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Angkor Wat in Siem Reap, Cambodia
“We perceive atmosphere through our emotional sensibility – a form of perception that works incredibly quickly, and which we humans evidently need to help us survive.” –Peter Zumthor
What a glorious experience to walk through the temple of Angkor Wat! Stepping through the columns leads to various inner courts, giving one the opportunity to calm down and forget the intense humidity of Siem Reap, Cambodia. While passing through the processional columns, tip-toeing and hopping over the graces of paved stones, I sensed spirits and angels. They helped me hum forward to peel away layers of the walled colonnades.
Angkor Wat is a national treasure of Cambodia—important enough to be found in the center of the national flag. Angkor Wat translates as “City of Temple” and, in turn, is a complex of temples built for King Suryavarman II in the 12th century. Another important fact: it was a Hindu temple at first, dedicated to Vishnu, but later became a Buddhist structure.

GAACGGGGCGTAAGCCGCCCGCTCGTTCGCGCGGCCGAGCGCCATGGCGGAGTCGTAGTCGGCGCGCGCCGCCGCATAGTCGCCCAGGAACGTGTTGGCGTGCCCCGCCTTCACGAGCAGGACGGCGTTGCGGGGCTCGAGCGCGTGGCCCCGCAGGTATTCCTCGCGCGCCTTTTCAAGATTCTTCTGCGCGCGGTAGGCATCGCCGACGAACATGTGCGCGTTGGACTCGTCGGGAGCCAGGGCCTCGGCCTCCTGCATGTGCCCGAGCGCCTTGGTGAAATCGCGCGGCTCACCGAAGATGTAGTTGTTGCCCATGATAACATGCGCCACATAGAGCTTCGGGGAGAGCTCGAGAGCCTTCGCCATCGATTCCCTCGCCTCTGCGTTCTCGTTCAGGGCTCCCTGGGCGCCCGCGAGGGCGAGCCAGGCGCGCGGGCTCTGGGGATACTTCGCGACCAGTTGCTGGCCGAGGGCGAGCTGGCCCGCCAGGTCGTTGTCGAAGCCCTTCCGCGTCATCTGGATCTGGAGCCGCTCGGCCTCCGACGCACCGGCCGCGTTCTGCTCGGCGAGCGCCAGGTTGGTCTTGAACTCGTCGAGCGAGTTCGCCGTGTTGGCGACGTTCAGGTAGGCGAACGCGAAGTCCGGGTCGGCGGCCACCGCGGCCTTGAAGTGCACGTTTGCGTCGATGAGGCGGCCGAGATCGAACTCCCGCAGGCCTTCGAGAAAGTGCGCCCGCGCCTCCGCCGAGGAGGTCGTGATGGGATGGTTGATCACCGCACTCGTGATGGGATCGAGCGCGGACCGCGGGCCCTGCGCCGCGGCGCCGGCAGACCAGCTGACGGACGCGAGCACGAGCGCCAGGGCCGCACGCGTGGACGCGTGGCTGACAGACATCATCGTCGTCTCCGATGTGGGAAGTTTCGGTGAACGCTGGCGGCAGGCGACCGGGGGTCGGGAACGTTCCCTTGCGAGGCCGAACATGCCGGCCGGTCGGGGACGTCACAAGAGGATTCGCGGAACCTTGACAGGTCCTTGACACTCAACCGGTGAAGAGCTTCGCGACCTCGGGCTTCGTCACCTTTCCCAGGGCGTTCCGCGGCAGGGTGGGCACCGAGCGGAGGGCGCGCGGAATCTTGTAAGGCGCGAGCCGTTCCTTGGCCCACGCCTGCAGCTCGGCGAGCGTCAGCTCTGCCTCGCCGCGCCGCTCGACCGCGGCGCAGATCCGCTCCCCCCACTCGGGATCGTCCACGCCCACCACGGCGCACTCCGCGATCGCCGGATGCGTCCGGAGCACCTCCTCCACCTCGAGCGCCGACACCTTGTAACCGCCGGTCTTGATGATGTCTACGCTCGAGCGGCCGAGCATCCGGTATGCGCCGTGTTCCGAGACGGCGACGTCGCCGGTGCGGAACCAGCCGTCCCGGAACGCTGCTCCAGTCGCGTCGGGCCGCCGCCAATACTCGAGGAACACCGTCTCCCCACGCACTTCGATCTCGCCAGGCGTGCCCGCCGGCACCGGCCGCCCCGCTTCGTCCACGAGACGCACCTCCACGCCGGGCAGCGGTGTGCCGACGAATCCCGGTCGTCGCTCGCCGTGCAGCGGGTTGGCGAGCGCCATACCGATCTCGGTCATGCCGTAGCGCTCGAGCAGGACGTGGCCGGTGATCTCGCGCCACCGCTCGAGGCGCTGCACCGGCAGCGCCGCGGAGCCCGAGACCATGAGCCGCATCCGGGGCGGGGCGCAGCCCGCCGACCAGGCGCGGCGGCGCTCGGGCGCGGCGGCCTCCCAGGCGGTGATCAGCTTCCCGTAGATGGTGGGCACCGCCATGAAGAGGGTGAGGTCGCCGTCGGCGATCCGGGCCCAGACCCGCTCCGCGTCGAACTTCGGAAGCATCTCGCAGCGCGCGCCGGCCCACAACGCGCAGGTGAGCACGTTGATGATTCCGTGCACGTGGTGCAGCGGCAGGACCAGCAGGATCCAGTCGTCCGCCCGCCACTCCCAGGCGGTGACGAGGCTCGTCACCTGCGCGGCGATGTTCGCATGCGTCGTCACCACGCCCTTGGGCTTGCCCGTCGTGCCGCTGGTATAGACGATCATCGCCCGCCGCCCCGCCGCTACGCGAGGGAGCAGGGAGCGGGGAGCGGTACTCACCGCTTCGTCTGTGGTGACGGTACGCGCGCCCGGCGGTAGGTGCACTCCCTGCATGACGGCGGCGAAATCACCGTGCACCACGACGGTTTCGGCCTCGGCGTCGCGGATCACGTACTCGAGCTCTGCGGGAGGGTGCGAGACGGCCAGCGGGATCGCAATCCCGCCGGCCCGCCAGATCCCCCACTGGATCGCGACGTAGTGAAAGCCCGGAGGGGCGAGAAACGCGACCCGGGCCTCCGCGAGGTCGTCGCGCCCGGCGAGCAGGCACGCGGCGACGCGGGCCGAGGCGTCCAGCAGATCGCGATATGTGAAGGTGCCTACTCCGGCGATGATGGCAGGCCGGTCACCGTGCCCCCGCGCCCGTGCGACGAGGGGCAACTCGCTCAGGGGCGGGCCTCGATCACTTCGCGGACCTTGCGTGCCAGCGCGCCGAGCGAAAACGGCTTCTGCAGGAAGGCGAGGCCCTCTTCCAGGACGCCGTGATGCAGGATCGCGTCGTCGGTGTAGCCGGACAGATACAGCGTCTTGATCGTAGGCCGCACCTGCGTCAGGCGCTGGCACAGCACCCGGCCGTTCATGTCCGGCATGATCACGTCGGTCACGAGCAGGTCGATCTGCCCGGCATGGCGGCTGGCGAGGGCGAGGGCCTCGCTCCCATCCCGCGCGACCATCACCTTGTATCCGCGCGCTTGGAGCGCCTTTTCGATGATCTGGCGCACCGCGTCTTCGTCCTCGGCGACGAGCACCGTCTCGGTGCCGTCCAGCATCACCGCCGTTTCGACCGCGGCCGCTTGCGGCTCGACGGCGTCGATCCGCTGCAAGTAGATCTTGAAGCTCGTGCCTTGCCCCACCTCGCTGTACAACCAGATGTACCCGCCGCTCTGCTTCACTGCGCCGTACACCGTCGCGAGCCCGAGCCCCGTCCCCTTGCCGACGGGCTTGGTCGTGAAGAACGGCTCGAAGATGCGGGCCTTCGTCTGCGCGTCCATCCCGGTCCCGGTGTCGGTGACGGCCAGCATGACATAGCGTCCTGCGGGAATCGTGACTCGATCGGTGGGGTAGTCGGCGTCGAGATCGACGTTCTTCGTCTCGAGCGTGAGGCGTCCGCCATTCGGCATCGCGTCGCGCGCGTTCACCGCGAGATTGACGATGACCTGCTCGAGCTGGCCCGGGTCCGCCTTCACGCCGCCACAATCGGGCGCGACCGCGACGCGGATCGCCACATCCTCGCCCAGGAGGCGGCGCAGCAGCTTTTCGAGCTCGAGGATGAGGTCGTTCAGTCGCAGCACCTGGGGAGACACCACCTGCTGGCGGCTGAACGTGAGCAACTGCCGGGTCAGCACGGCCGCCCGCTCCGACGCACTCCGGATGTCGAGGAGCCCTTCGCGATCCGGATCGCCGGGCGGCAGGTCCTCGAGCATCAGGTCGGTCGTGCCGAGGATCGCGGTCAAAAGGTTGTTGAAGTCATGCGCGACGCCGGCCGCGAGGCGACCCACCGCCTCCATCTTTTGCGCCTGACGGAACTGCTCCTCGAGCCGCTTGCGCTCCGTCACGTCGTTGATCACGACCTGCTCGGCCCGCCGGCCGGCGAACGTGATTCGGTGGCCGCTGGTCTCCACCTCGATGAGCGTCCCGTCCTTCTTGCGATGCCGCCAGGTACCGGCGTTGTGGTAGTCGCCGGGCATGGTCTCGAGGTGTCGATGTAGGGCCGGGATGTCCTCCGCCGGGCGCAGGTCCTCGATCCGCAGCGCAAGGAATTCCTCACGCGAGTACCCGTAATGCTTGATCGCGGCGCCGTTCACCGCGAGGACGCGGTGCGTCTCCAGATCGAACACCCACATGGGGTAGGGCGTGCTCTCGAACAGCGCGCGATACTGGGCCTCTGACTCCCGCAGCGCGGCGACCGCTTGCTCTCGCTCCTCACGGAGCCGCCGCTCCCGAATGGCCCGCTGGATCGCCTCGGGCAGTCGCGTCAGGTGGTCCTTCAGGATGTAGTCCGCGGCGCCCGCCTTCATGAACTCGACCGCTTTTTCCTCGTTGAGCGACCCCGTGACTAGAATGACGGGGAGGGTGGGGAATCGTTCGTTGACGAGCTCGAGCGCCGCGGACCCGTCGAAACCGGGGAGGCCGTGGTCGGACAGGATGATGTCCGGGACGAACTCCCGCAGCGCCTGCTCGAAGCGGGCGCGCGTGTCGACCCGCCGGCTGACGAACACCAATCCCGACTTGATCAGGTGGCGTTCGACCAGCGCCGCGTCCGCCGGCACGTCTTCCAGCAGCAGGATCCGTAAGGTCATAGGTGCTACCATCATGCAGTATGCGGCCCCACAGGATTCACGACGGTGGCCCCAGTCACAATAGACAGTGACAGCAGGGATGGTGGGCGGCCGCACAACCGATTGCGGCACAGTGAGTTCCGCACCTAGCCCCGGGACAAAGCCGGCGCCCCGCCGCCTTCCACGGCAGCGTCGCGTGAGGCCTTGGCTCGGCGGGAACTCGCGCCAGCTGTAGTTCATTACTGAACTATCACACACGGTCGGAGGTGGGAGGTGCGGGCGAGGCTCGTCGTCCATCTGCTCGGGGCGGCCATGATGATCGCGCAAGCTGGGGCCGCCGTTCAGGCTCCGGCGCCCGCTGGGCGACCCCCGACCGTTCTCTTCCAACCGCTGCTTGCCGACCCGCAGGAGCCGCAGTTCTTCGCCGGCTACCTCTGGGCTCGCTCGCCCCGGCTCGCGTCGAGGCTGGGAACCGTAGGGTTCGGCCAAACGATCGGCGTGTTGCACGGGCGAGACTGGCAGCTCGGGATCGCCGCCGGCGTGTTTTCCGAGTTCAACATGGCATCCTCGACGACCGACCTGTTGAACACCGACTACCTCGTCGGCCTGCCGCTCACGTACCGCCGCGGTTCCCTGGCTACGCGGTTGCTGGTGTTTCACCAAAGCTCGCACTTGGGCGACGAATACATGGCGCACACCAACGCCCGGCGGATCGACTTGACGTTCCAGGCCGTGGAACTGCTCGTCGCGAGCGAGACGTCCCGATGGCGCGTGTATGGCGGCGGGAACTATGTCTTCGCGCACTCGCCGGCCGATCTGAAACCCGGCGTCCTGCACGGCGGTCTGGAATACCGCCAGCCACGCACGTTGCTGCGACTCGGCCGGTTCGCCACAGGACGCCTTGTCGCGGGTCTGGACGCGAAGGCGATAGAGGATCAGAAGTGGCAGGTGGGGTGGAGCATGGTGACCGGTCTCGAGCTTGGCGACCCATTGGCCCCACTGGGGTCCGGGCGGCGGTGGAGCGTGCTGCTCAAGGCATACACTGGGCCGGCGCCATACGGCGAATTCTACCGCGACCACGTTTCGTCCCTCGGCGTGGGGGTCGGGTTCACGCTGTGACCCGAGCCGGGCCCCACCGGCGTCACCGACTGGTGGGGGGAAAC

Architecturally, there are two plans to Angkor: the older one, inspired from India, called Temple Mountain, and the more recent Galleried Temple. Thus, as a Khmer temple, it has the profile of a high mountain, with vertical and horizontal layers of galleries.
Through these different galleries of temples, one experiences a graceful procession, and, due to the incredible passages, the mood is peaceful and hallowed. While traveling through colonnades, one often arrives at irregular apertures: openings that provide options to change directions or take a break to enjoy the framed views.
Small and large, old and new, one should be inspired by the processional qualities within a space like Angkor Wat. The photos I have taken represent the city of temples in an elemental way. I hope you enjoy.
Photography by D.B. Kim.